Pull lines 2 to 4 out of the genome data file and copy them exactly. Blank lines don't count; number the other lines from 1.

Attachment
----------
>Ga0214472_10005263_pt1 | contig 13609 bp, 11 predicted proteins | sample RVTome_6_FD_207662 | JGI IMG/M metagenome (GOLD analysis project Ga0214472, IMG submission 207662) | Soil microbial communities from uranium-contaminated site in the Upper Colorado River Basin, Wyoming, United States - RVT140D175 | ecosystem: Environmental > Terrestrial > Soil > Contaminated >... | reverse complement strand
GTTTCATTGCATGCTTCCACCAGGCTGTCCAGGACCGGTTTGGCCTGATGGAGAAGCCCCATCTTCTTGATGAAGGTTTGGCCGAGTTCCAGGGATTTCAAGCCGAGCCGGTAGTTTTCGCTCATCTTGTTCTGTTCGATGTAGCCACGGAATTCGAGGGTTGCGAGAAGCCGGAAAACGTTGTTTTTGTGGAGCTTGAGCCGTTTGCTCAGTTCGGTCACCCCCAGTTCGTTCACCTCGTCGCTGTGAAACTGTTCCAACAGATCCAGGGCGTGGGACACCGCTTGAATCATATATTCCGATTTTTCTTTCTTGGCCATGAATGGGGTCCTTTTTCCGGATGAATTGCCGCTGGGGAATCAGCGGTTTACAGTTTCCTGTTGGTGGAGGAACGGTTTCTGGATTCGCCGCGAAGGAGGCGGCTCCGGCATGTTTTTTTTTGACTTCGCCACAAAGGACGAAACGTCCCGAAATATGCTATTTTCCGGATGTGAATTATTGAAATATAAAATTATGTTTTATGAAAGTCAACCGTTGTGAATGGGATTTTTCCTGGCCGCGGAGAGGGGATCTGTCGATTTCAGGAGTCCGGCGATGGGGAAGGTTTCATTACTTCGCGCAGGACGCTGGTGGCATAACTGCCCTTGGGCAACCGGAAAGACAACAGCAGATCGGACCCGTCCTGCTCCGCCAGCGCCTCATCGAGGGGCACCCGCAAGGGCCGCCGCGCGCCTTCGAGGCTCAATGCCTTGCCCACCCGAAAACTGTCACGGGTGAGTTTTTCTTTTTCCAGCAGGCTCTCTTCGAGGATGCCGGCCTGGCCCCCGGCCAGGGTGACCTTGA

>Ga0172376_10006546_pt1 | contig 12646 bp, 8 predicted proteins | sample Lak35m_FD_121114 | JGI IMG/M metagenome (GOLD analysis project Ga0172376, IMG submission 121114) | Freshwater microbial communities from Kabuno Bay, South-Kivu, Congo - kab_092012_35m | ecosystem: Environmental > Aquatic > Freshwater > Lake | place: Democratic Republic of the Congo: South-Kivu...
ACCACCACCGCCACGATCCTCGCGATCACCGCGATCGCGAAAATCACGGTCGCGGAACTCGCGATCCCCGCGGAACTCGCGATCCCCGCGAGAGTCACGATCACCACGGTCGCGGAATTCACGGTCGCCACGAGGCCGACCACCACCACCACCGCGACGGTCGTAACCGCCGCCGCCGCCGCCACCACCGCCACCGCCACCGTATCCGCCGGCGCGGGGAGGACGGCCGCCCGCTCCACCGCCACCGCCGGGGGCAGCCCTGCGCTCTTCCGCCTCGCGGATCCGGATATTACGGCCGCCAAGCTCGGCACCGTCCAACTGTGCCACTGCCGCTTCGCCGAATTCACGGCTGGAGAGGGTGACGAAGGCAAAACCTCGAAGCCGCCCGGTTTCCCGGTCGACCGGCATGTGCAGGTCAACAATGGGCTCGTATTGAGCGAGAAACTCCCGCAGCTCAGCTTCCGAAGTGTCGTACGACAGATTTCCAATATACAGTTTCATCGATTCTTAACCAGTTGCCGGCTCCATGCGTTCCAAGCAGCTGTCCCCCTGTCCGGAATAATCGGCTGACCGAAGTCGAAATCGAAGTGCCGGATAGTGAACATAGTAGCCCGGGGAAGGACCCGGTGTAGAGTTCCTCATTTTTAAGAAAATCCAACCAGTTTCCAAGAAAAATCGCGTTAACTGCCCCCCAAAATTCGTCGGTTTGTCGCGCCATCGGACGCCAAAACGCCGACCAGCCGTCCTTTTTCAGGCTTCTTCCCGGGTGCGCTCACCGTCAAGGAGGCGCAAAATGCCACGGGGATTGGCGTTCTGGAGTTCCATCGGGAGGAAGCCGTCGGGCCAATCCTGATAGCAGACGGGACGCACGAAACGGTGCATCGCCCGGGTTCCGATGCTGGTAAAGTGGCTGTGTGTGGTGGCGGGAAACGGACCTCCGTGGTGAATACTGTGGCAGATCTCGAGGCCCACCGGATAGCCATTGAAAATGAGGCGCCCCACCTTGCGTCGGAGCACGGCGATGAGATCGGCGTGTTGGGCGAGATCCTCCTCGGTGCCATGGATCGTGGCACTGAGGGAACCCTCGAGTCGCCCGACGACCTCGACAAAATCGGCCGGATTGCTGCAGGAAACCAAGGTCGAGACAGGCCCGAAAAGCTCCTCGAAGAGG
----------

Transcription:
GTTTCATTGCATGCTTCCACCAGGCTGTCCAGGACCGGTTTGGCCTGATGGAGAAGCCCCATCTTCTTGATGAAGGTTTGGCCGAGTTCCAGGGATTTCAAGCCGAGCCGGTAGTTTTCGCTCATCTTGTTCTGTTCGATGTAGCCACGGAATTCGAGGGTTGCGAGAAGCCGGAAAACGTTGTTTTTGTGGAGCTTGAGCCGTTTGCTCAGTTCGGTCACCCCCAGTTCGTTCACCTCGTCGCTGTGAAACTGTTCCAACAGATCCAGGGCGTGGGACACCGCTTGAATCATATATTCCGATTTTTCTTTCTTGGCCATGAATGGGGTCCTTTTTCCGGATGAATTGCCGCTGGGGAATCAGCGGTTTACAGTTTCCTGTTGGTGGAGGAACGGTTTCTGGATTCGCCGCGAAGGAGGCGGCTCCGGCATGTTTTTTTTTGACTTCGCCACAAAGGACGAAACGTCCCGAAATATGCTATTTTCCGGATGTGAATTATTGAAATATAAAATTATGTTTTATGAAAGTCAACCGTTGTGAATGGGATTTTTCCTGGCCGCGGAGAGGGGATCTGTCGATTTCAGGAGTCCGGCGATGGGGAAGGTTTCATTACTTCGCGCAGGACGCTGGTGGCATAACTGCCCTTGGGCAACCGGAAAGACAACAGCAGATCGGACCCGTCCTGCTCCGCCAGCGCCTCATCGAGGGGCACCCGCAAGGGCCGCCGCGCGCCTTCGAGGCTCAATGCCTTGCCCACCCGAAAACTGTCACGGGTGAGTTTTTCTTTTTCCAGCAGGCTCTCTTCGAGGATGCCGGCCTGGCCCCCGGCCAGGGTGACCTTGA

>Ga0172376_10006546_pt1 | contig 12646 bp, 8 predicted proteins | sample Lak35m_FD_121114 | JGI IMG/M metagenome (GOLD analysis project Ga0172376, IMG submission 121114) | Freshwater microbial communities from Kabuno Bay, South-Kivu, Congo - kab_092012_35m | ecosystem: Environmental > Aquatic > Freshwater > Lake | place: Democratic Republic of the Congo: South-Kivu...
ACCACCACCGCCACGATCCTCGCGATCACCGCGATCGCGAAAATCACGGTCGCGGAACTCGCGATCCCCGCGGAACTCGCGATCCCCGCGAGAGTCACGATCACCACGGTCGCGGAATTCACGGTCGCCACGAGGCCGACCACCACCACCACCGCGACGGTCGTAACCGCCGCCGCCGCCGCCACCACCGCCACCGCCACCGTATCCGCCGGCGCGGGGAGGACGGCCGCCCGCTCCACCGCCACCGCCGGGGGCAGCCCTGCGCTCTTCCGCCTCGCGGATCCGGATATTACGGCCGCCAAGCTCGGCACCGTCCAACTGTGCCACTGCCGCTTCGCCGAATTCACGGCTGGAGAGGGTGACGAAGGCAAAACCTCGAAGCCGCCCGGTTTCCCGGTCGACCGGCATGTGCAGGTCAACAATGGGCTCGTATTGAGCGAGAAACTCCCGCAGCTCAGCTTCCGAAGTGTCGTACGACAGATTTCCAATATACAGTTTCATCGATTCTTAACCAGTTGCCGGCTCCATGCGTTCCAAGCAGCTGTCCCCCTGTCCGGAATAATCGGCTGACCGAAGTCGAAATCGAAGTGCCGGATAGTGAACATAGTAGCCCGGGGAAGGACCCGGTGTAGAGTTCCTCATTTTTAAGAAAATCCAACCAGTTTCCAAGAAAAATCGCGTTAACTGCCCCCCAAAATTCGTCGGTTTGTCGCGCCATCGGACGCCAAAACGCCGACCAGCCGTCCTTTTTCAGGCTTCTTCCCGGGTGCGCTCACCGTCAAGGAGGCGCAAAATGCCACGGGGATTGGCGTTCTGGAGTTCCATCGGGAGGAAGCCGTCGGGCCAATCCTGATAGCAGACGGGACGCACGAAACGGTGCATCGCCCGGGTTCCGATGCTGGTAAAGTGGCTGTGTGTGGTGGCGGGAAACGGACCTCCGTGGTGAATACTGTGGCAGATCTCGAGGCCCACCGGATAGCCATTGAAAATGAGGCGCCCCACCTTGCGTCGGAGCACGGCGATGAGATCGGCGTGTTGGGCGAGATCCTCCTCGGTGCCATGGATCGTGGCACTGAGGGAACCCTCGAGTCGCCCGACGACCTCGACAAAATCGGCCGGATTGCTGCAGGAAACCAAGGTCGAGACAGGCCCGAAAAGCTCCTCGAAGAGG